Cuba and China have formed a post-Cold War alliance: Cuba supports Chinese interests in Latin America to cover its economic shortfall, while satisfying Beijing’s strategic needs for military intelligence and biotechnology, the report Security Implications of the China-Cuba Alliance of think tank Global Americans indicates.
“Cuba depends on foreign assistance and rents its geographic location and territory to threaten the United States and the Panama Canal, a vital shipping lane on the continent,” Euclides Tapia, professor of International Relations at the University of Panama, told Diálogo on August 30.
Havana, as a “poor investment and trade partner,” has not been able to pay millions in loans to China and needs humanitarian support. However, according to the July 28 report, it facilitates the advance of the Chinese regime’s economic, political, and geostrategic offensive in the region.
Under Xi Jinping’s administration, China has become a main trading partner of South America. It secures markets and access to strategic raw materials, controls key infrastructure projects, and spreads propaganda in the region, the report says.
“This has all accelerated risks for malign commercial activities, political and economic coercion, as well as asymmetric attacks on infrastructure,” Global Americans said. “Furthermore, it has boosted China’s civilian-military fusion strategy, which seeks to make its military the most advanced in the world.”
Senior Chinese officials visited Cuba 22 times since 1993, while Cuban leaders traveled to the Asian nation 25 times since 1995. During a visit in 2014, Xi Jinping stressed: “Our countries are advancing together in the construction of our own socialism and we provide support on vital issues,” international current affairs magazine The Diplomat reported.
The magazine also indicated that Beijing is aware of Havana’s geostrategic relevance. Given its location in the Caribbean, the island has the ability to influence maritime access to the southeastern United States, which comprises essential routes to key ports such as Miami, New Orleans, and Houston. “China seeks access to U.S. military and economic strength,” Tapia said.
By supporting Cuba economically, China acts as an indirect catalyst for regional authoritarianism by providing resources to governments that strengthen their control, modify constitutions, limit private property, weaken democratic institutions, and repress domestic dissent, The Diplomat reported. “Beijing’s partners are alike — dictatorships. Cuba is economically bankrupt,” Tapia added.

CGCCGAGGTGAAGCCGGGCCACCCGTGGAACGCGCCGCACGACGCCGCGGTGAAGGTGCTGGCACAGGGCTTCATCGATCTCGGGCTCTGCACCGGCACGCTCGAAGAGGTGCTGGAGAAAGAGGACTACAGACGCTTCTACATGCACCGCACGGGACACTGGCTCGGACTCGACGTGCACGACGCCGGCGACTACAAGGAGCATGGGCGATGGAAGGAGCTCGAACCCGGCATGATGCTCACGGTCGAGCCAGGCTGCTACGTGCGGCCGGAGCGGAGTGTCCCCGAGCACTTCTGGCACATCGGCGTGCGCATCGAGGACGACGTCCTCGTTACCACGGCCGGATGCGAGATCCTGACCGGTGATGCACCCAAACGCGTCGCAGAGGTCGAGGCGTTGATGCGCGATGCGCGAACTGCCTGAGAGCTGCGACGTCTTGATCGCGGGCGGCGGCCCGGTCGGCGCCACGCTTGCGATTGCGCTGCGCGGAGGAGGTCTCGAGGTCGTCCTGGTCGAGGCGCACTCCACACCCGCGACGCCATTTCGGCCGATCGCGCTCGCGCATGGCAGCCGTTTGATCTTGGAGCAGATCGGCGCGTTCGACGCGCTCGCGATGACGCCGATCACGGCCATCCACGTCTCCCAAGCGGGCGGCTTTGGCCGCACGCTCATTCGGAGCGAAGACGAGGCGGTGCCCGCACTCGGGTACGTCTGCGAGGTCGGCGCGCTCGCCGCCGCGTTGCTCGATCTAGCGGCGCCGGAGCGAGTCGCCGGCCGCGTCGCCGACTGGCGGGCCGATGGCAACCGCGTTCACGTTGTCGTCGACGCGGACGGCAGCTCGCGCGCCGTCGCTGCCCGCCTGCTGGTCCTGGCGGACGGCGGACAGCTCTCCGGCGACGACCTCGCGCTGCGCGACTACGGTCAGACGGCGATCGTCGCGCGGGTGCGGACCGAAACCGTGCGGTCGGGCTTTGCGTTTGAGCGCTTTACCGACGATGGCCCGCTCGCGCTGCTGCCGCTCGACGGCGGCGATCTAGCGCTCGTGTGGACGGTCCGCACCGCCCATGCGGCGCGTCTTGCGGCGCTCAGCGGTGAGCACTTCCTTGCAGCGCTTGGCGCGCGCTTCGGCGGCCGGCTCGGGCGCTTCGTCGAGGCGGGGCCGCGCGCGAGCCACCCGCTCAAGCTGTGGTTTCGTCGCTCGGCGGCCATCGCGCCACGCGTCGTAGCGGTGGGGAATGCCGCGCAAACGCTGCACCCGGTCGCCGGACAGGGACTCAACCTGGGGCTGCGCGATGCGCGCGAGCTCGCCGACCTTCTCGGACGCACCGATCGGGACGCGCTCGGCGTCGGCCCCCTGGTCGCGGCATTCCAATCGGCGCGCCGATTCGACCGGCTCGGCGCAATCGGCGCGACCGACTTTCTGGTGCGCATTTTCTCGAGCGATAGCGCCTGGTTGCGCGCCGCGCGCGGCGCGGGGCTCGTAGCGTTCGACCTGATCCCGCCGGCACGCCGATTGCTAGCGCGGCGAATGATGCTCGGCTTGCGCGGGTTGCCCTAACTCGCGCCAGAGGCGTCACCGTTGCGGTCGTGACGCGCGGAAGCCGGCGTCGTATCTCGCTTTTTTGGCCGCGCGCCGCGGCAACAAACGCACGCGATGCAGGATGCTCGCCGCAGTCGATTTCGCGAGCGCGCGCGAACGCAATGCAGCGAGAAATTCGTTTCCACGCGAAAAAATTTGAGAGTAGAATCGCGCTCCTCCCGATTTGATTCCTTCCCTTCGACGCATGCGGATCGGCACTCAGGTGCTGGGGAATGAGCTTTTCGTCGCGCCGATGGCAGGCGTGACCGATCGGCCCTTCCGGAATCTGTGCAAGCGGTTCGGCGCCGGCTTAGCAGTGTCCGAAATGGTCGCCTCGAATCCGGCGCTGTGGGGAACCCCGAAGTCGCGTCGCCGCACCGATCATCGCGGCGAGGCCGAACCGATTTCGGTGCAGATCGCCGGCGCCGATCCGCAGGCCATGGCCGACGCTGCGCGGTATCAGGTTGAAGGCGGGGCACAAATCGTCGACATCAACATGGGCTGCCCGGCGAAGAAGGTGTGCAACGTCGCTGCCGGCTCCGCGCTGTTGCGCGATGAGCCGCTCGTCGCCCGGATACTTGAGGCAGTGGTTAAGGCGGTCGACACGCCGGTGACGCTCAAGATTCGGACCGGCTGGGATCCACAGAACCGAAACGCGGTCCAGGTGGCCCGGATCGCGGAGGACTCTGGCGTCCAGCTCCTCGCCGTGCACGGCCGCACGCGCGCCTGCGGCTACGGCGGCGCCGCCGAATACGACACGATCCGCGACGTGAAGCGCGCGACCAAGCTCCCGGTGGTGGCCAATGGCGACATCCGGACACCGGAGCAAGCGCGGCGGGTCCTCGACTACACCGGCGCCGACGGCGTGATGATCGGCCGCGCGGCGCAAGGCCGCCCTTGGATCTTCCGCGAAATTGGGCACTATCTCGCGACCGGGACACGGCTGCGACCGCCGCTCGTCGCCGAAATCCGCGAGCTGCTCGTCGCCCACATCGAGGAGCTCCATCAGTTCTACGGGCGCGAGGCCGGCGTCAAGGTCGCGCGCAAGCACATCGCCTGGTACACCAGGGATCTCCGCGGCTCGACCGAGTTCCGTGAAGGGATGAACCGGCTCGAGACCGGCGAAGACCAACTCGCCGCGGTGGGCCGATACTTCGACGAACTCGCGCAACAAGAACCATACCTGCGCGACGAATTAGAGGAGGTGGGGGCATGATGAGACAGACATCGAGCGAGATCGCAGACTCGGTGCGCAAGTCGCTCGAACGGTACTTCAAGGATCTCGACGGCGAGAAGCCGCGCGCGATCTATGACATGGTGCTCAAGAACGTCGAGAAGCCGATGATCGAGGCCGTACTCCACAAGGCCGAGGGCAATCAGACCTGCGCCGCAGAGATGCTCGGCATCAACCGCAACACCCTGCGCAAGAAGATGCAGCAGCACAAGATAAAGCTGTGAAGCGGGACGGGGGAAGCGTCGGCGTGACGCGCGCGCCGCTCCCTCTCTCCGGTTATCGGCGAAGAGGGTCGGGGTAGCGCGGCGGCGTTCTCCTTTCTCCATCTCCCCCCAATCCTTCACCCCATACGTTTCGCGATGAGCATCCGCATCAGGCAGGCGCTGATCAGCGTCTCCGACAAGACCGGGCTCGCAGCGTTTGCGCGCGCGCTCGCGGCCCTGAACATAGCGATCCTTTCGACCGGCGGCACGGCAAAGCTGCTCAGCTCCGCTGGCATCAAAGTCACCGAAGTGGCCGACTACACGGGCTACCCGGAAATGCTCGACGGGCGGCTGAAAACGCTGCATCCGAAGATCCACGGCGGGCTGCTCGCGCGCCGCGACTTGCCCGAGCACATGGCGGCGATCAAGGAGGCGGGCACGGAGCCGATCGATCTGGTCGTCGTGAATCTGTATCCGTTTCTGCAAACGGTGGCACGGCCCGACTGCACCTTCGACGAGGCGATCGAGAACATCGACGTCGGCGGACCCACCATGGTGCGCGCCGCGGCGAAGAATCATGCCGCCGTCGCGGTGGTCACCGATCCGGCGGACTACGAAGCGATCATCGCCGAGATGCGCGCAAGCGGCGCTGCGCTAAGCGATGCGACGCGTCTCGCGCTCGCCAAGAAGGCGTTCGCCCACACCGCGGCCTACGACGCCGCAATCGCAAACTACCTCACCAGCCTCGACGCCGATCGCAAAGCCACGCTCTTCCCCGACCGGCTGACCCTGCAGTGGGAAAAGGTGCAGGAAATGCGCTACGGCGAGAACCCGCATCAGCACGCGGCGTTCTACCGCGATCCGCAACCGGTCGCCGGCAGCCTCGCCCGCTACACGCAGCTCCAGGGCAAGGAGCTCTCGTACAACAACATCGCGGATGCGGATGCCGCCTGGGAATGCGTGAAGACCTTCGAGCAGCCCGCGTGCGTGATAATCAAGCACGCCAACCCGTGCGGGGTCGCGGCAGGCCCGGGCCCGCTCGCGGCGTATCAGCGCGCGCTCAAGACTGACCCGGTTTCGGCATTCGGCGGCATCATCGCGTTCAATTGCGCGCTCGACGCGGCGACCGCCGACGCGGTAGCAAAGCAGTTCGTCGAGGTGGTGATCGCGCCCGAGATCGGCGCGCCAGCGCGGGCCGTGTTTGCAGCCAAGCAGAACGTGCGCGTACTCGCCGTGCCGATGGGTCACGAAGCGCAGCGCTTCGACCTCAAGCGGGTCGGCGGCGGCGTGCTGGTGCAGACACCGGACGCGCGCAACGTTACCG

China built a global network of ports linked to the Chinese Communist Party (CCP), including 40 ports in Latin America. While they are presented to be commercial in nature, it has been pointed out that these ports could become military bases for the Chinese Navy in the future, Argentine daily El Cronista reported.
Chinese influence in the island nation goes even further. In June, according to CNN, Havana and Beijing reached a deal, in exchange for financial support, for the establishment of a base with electronic surveillance equipment to spy. China has had military bases and intelligence facilities in Cuba since 2019 and continues to expand its global intelligence network.
Think tank a Center for a Secure Free Society highlighted that Chinese-owned ports in Latin America give China strategic locations in the Western Hemisphere from Peru to Mexico, including Santiago de Cuba, along with 11 satellite earth stations in Argentina, Bolivia, Brazil, and Venezuela.
In April, Cuba and China also agreed to cooperate on cybersecurity to promote “development and well-being,” Cuban independent technology media outlet YucaByte reported. The Chinese government’s approach to the internet is notable for its control and censorship, in contrast to other countries, YucaByte said.
The Cuban regime of Miguel Díaz-Canel found in Huawei an ally to block rebel independent media websites on the island, the media outlet added. The Cuba regime uses the telecommunications infrastructure created by the Chinese firm to exercise total control, following the model of the CCP.
Also with Chinese support, Cuba strategically monitors Venezuela and expands regional digital authoritarianism, while its army of trolls influence cyberspace. Their information warfare has even confused air traffic controllers in New York and jammed pro-democracy broadcast to Iran, Global Americans noted.
The United States and Europe have voiced concerns with Huawei and ZTE equipment due to security risks and fear that China uses it for espionage, AFP reported.
“Although it benefits China, this relationship does not generate economic growth or development in any Cuban sector. Possible Chinese investment plans, similar to those implemented in other Latin American nations for large-scale infrastructure, cannot be ruled out,” Tapia concluded. “Cuba is only fed with the Chinese trinkets that come to the island.”